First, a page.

Introduction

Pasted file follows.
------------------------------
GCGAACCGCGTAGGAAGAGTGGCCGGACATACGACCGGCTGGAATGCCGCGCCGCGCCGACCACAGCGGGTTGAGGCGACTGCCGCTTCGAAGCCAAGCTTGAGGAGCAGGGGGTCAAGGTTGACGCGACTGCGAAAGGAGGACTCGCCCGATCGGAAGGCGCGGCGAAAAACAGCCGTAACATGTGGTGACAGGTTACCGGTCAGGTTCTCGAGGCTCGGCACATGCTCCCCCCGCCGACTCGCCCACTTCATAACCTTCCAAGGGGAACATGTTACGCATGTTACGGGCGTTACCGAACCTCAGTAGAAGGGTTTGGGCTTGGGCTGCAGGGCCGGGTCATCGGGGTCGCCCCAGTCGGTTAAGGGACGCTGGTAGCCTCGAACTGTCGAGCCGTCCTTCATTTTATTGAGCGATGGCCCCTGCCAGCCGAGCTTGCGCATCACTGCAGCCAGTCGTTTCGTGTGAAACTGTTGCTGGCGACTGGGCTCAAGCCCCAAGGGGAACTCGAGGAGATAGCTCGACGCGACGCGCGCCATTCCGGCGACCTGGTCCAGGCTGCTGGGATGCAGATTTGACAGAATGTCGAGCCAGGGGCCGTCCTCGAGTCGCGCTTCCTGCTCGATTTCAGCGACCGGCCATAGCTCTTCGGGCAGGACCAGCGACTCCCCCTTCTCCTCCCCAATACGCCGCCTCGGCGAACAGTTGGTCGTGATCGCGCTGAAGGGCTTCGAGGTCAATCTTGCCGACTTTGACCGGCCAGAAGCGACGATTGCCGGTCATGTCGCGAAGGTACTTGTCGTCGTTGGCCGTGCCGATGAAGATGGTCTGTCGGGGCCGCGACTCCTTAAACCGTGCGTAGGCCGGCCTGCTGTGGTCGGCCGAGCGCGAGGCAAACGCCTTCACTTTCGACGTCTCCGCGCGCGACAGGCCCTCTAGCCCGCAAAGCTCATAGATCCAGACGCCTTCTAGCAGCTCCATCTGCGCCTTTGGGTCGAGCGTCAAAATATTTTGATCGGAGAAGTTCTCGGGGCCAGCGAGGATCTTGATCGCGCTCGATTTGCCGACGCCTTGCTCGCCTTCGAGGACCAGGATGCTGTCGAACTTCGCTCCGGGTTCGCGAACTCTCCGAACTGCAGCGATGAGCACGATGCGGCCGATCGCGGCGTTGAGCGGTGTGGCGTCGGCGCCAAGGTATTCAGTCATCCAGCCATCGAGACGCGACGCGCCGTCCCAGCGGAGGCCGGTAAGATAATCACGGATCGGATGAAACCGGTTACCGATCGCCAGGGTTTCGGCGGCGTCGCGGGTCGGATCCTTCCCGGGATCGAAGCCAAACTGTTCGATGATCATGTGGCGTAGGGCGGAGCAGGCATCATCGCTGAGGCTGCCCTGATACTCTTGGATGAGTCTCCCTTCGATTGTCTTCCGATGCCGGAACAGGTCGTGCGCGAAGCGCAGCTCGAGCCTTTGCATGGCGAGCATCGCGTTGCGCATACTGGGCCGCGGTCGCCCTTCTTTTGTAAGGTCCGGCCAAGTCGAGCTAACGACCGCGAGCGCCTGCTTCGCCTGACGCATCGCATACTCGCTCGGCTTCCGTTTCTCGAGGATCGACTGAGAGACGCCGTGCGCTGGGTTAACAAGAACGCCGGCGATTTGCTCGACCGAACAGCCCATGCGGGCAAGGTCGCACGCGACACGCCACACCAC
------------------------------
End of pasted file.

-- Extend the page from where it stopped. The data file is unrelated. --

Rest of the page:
During the past ~100,000 years, humans have expanded from a lowland tropical environment in Africa to occupy an enormous range of environments throughout the world, including extremes of heat, cold and ultraviolet radiation, and have adapted to these by both behavioral and biological responses (Beall 2007). High-altitude environments (regions above 1,500 m according to Ward et al. 2001) are of particular interest in studies of adaptation for two reasons. First, all individuals in a population experience the same stress, which cannot readily be modified by technological or cultural means and, therefore, involves primarily a physiological response. Second, such environments are present in several different regions, including Africa, Asia and South America, and so provide an opportunity to investigate the extent to which similar selective pressures lead independently to similar adaptations (Beall 2007). At an elevation of 2,000 m, the standard atmospheric equation (West 1996) estimates barometric pressure to be 20% lower than at sea level. Hence in a given inspired volume, the partial pressure of oxygen is reduced accordingly. In the absence of any physiological compensatory response, the alveolar gas equation (Fenn et al. 1946) predicts that arterial blood would have a partial pressure of around 9 kPa, compared to the 13.3 kPa, considered normal in healthy young subjects at sea level (Lumb 2011). Even with normal ventilatory compensation, there is detectable arterial hypoxia at rest in subjects exposed to this altitude (Muhm 2007). This produces a commensurate decline in aerobic exercise capacity of 5–10% (Cerretelli 2008) with consequent reduction of outdoor performances such as running, hunting, or escaping from predators, which can lead to a reduction in fitness if not counterbalanced by acclimatization or genetic adaptation. An organism exposed to such conditions has, therefore, to find a metabolic way to compensate for the reduction of oxygen delivery.